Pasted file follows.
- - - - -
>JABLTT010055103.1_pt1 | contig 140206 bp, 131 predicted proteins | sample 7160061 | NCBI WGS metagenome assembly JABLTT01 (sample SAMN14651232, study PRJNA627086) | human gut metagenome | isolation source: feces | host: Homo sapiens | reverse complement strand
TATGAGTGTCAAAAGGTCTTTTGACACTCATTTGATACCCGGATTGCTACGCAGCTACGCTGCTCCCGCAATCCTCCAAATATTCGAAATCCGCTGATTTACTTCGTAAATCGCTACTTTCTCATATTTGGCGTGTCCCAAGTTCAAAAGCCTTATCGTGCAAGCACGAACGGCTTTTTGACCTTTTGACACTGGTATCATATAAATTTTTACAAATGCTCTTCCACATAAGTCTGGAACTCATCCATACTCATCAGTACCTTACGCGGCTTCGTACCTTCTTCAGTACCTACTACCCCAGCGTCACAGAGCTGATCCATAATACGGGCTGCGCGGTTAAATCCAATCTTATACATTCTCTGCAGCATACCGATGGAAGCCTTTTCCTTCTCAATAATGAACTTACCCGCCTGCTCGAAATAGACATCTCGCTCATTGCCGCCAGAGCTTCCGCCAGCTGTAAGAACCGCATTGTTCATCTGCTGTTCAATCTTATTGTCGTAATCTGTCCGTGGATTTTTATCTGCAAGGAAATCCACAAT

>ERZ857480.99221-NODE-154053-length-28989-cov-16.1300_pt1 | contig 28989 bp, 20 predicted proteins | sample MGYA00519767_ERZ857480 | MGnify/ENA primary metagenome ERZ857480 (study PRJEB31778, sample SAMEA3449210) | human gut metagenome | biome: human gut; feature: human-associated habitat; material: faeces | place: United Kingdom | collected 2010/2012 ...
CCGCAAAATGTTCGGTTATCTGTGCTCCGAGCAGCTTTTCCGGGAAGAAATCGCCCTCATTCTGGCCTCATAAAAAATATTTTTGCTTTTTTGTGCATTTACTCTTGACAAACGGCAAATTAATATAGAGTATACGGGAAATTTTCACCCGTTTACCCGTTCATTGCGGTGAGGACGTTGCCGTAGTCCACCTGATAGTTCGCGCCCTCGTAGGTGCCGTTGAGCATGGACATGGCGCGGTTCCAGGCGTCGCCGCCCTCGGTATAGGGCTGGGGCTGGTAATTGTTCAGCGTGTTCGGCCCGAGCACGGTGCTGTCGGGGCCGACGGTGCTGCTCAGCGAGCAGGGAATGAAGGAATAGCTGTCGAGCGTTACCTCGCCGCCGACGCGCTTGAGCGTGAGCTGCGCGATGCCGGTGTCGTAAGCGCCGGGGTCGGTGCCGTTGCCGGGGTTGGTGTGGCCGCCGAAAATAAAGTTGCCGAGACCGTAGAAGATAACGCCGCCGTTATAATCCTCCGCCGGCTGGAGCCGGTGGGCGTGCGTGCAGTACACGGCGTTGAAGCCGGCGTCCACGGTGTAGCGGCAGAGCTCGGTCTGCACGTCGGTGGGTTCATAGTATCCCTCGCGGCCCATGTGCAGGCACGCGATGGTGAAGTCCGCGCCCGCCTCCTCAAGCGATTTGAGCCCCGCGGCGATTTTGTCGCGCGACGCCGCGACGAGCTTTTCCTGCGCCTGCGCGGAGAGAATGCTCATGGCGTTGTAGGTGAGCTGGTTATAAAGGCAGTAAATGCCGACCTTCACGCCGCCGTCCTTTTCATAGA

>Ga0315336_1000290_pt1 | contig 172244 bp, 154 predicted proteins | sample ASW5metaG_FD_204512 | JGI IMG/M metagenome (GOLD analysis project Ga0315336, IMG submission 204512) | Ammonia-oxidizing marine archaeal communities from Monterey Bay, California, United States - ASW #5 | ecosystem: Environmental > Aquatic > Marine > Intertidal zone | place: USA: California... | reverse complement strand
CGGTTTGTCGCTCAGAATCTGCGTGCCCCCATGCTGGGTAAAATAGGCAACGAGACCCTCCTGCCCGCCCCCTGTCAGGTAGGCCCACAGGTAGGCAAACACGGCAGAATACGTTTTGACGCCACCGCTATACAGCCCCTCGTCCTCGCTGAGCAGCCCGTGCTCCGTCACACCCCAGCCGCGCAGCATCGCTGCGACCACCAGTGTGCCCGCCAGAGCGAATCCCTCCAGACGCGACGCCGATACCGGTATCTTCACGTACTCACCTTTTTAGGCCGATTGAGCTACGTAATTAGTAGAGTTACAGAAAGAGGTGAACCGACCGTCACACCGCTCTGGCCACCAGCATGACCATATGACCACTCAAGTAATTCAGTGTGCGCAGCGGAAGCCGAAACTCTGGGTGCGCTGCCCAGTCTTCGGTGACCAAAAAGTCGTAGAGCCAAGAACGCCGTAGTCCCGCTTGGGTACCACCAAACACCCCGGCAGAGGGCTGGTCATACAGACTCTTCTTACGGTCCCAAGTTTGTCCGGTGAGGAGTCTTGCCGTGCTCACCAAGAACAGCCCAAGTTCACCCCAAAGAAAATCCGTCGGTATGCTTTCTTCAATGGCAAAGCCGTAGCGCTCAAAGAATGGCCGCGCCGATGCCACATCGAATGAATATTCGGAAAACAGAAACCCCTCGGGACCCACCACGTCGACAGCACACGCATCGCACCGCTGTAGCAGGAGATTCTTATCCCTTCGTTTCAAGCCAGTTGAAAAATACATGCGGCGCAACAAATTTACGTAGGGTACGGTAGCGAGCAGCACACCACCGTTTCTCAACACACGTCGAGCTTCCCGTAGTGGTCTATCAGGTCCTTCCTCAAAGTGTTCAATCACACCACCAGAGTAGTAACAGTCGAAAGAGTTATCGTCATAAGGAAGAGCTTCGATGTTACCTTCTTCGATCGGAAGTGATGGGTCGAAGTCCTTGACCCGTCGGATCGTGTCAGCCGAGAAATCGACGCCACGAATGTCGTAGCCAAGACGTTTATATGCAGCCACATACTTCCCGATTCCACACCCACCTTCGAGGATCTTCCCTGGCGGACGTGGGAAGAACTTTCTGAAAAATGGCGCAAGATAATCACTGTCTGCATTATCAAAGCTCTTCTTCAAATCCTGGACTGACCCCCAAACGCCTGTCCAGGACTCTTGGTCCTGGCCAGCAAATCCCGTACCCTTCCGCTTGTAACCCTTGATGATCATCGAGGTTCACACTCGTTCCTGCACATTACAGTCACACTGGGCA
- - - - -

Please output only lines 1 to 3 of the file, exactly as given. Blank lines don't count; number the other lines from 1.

>JABLTT010055103.1_pt1 | contig 140206 bp, 131 predicted proteins | sample 7160061 | NCBI WGS metagenome assembly JABLTT01 (sample SAMN14651232, study PRJNA627086) | human gut metagenome | isolation source: feces | host: Homo sapiens | reverse complement strand
TATGAGTGTCAAAAGGTCTTTTGACACTCATTTGATACCCGGATTGCTACGCAGCTACGCTGCTCCCGCAATCCTCCAAATATTCGAAATCCGCTGATTTACTTCGTAAATCGCTACTTTCTCATATTTGGCGTGTCCCAAGTTCAAAAGCCTTATCGTGCAAGCACGAACGGCTTTTTGACCTTTTGACACTGGTATCATATAAATTTTTACAAATGCTCTTCCACATAAGTCTGGAACTCATCCATACTCATCAGTACCTTACGCGGCTTCGTACCTTCTTCAGTACCTACTACCCCAGCGTCACAGAGCTGATCCATAATACGGGCTGCGCGGTTAAATCCAATCTTATACATTCTCTGCAGCATACCGATGGAAGCCTTTTCCTTCTCAATAATGAACTTACCCGCCTGCTCGAAATAGACATCTCGCTCATTGCCGCCAGAGCTTCCGCCAGCTGTAAGAACCGCATTGTTCATCTGCTGTTCAATCTTATTGTCGTAATCTGTCCGTGGATTTTTATCTGCAAGGAAATCCACAAT

>ERZ857480.99221-NODE-154053-length-28989-cov-16.1300_pt1 | contig 28989 bp, 20 predicted proteins | sample MGYA00519767_ERZ857480 | MGnify/ENA primary metagenome ERZ857480 (study PRJEB31778, sample SAMEA3449210) | human gut metagenome | biome: human gut; feature: human-associated habitat; material: faeces | place: United Kingdom | collected 2010/2012 ...